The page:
Outcomes of cataract surgery in children with chronic uveitis

Karina Quiñones, Rene A. Cervantes-Castañeda, Alla Y. Hynes, Yassine J. Daoud, C. Stephen Foster

Research output: Contribution to journalArticlepeer-review

Abstract

Purpose: To evaluate the outcomes of cataract surgery in children with chronic uveitis. Setting: Massachusetts Eye Research and Surgery Institution, Boston, Massachusetts, USA. Methods: This retrospective chart review was of patients younger than 17 years with a history of uveitis who had cataract surgery before June 2004. Results: Thirty-four children (41 eyes) were identified. The mean age of the 10 boys and 24 girls was 9.8 years (range 4 to 17 years) and the mean total follow-up, 4.1 years (range 0.3 to 15.7 years). Twenty-one children had juvenile idiopathic arthritis-associated uveitis, 7 had pars planitis, and 6 had other conditions. Sixteen patients had concomitant posterior segment pathology, 25 received perioperative immunomodulatory therapy, and 13 had intraocular lens (IOL) implantation. The postoperative best corrected visual acuity improved in 35 of 41 eyes; 31 eyes had an improvement of 3.6 lines at 1 year. Most patients (92%) improved after IOL implantation. Most patients (88%) who received immunomodulatory therapy attained better vision, but this was not statistically significant compared with those who did not (P = .47). Similarly, there was no statistically significant difference between those with posterior pathology and those without. At the end of the analysis (1 year), the cumulative probability of improvement in visual acuity in 41 eyes reached 0.91. Conclusion: In most cases, and with optimum control of intraocular inflammation, cataract surgery improved the visual outcome in children with chronic uveitis. Intraocular lens implantation was well tolerated in most cases, which may result in optimal vision.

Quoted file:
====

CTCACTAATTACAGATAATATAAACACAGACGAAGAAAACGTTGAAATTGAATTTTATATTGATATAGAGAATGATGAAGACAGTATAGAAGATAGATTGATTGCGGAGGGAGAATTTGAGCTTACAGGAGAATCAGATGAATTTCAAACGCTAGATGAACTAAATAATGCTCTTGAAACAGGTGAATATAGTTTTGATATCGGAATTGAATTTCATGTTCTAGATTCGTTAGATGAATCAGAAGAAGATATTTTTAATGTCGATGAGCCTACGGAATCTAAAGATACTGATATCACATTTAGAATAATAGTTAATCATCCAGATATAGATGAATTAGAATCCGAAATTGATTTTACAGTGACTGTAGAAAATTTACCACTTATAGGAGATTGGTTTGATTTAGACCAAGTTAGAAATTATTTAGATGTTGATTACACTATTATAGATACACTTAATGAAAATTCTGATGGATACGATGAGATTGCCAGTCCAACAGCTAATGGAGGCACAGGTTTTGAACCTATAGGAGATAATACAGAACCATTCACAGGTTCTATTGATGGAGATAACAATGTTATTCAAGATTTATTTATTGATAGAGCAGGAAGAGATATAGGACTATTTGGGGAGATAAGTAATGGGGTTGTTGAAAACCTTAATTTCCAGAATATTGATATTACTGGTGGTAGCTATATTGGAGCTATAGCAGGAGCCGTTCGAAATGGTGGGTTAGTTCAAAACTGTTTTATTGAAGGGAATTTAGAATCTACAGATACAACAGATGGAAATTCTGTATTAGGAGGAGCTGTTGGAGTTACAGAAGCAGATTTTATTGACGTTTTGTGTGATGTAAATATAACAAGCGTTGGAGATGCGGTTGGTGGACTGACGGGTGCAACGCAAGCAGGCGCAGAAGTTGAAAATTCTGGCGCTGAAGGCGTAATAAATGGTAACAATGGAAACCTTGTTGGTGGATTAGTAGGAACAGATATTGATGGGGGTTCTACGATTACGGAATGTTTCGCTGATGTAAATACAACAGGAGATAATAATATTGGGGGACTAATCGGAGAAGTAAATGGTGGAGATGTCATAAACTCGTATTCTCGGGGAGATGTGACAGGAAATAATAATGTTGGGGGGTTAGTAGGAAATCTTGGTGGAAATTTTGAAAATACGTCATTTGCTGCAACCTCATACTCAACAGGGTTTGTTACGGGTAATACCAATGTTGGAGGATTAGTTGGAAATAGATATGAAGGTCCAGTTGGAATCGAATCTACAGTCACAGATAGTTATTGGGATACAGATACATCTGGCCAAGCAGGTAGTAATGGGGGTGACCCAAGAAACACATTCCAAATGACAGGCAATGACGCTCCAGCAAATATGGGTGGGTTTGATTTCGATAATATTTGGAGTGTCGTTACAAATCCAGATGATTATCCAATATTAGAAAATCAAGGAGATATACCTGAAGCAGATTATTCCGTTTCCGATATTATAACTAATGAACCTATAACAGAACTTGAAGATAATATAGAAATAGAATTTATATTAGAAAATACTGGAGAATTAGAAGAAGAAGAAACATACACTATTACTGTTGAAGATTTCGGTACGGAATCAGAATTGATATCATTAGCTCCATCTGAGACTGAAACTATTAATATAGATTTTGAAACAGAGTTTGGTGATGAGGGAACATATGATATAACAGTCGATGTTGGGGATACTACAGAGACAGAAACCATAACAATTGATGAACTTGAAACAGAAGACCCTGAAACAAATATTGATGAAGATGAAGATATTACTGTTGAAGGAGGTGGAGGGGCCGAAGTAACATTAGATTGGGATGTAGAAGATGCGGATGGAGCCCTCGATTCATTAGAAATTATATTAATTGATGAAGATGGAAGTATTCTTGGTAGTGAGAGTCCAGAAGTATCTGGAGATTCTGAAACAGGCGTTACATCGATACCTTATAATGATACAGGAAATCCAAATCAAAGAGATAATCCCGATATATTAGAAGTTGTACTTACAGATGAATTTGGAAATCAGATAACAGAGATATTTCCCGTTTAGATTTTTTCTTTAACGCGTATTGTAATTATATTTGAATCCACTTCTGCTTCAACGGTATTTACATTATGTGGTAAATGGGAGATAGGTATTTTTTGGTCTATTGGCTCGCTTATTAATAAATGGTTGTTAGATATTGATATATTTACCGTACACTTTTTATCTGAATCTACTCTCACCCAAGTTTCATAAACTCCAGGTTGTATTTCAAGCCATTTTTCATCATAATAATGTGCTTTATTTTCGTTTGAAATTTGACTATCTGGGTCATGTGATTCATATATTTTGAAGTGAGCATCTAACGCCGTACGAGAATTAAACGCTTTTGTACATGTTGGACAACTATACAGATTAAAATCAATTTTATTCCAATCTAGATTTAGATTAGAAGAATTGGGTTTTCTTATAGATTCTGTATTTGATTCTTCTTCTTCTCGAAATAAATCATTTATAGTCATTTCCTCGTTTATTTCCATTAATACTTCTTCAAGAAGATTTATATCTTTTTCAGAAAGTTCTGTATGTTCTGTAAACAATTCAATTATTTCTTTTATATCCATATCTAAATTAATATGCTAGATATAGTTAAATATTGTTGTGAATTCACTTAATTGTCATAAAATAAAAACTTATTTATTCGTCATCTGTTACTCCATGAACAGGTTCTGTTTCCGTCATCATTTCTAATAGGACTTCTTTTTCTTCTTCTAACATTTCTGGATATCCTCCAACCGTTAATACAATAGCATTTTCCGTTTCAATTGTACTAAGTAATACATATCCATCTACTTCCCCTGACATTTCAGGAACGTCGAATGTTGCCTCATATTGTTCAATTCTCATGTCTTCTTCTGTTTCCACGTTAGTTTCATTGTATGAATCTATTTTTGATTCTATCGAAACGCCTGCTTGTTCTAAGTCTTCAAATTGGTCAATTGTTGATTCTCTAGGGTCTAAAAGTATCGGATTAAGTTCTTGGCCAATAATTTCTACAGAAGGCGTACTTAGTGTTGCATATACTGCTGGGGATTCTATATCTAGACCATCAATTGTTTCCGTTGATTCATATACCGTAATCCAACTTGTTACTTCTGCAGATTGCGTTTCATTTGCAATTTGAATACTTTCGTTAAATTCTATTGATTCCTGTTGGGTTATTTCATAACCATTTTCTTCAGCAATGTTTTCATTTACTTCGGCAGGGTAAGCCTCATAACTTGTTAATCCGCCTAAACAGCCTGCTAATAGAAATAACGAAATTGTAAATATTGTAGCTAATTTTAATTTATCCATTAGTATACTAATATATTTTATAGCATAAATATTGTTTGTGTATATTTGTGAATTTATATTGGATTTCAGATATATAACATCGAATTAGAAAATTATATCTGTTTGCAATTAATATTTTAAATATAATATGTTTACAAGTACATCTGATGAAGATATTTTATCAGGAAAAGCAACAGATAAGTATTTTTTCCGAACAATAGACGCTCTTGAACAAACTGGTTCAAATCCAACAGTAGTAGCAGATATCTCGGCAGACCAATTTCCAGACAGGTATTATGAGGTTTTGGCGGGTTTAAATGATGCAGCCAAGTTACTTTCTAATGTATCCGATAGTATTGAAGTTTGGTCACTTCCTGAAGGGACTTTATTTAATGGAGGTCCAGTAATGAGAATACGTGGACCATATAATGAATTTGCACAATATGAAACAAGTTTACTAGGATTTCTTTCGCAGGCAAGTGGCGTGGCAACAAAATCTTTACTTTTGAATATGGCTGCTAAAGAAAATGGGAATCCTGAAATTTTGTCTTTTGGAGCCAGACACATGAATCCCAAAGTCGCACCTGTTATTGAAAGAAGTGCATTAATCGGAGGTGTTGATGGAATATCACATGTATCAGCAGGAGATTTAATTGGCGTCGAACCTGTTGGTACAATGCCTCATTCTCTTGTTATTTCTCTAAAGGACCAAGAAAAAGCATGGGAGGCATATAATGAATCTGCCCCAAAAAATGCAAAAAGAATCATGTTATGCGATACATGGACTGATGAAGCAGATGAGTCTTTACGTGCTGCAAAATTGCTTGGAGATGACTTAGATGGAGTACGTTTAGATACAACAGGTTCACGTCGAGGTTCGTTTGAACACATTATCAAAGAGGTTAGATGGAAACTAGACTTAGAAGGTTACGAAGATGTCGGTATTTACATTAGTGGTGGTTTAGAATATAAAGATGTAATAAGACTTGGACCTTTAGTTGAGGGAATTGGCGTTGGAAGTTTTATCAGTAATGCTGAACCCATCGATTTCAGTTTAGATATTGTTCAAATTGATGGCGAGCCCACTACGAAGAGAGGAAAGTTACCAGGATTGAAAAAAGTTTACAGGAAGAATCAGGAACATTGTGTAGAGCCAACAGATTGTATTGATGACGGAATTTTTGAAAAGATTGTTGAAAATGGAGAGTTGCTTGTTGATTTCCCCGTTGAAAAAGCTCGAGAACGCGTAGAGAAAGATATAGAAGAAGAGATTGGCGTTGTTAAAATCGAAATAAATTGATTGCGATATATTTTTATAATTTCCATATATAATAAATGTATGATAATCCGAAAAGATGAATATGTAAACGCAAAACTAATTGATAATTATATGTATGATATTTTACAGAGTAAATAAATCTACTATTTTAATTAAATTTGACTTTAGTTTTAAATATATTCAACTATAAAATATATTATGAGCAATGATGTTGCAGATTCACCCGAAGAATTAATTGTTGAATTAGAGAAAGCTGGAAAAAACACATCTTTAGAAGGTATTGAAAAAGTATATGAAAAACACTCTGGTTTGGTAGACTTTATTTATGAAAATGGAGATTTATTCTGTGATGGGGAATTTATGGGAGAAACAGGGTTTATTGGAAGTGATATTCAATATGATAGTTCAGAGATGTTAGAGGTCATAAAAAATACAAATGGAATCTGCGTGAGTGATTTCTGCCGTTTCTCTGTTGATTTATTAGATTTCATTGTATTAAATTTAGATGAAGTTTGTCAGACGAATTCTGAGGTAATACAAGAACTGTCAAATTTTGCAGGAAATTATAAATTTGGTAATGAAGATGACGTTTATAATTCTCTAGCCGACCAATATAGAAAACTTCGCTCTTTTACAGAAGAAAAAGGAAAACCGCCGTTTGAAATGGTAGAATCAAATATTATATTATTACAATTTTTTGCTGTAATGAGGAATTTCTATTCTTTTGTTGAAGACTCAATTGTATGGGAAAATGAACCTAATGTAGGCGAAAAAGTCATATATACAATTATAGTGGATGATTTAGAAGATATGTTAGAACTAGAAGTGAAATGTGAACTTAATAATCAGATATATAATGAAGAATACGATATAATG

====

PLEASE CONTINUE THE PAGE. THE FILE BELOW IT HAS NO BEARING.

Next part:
Original languageEnglish (US)
Pages (from-to)725-731
Number of pages7
JournalJournal of cataract and refractive surgery
Volume35
Issue number4
DOIs
StatePublished - Apr 1 2009
Externally publishedYes

ASJC Scopus subject areas

  • Surgery
  • Ophthalmology
  • Sensory Systems

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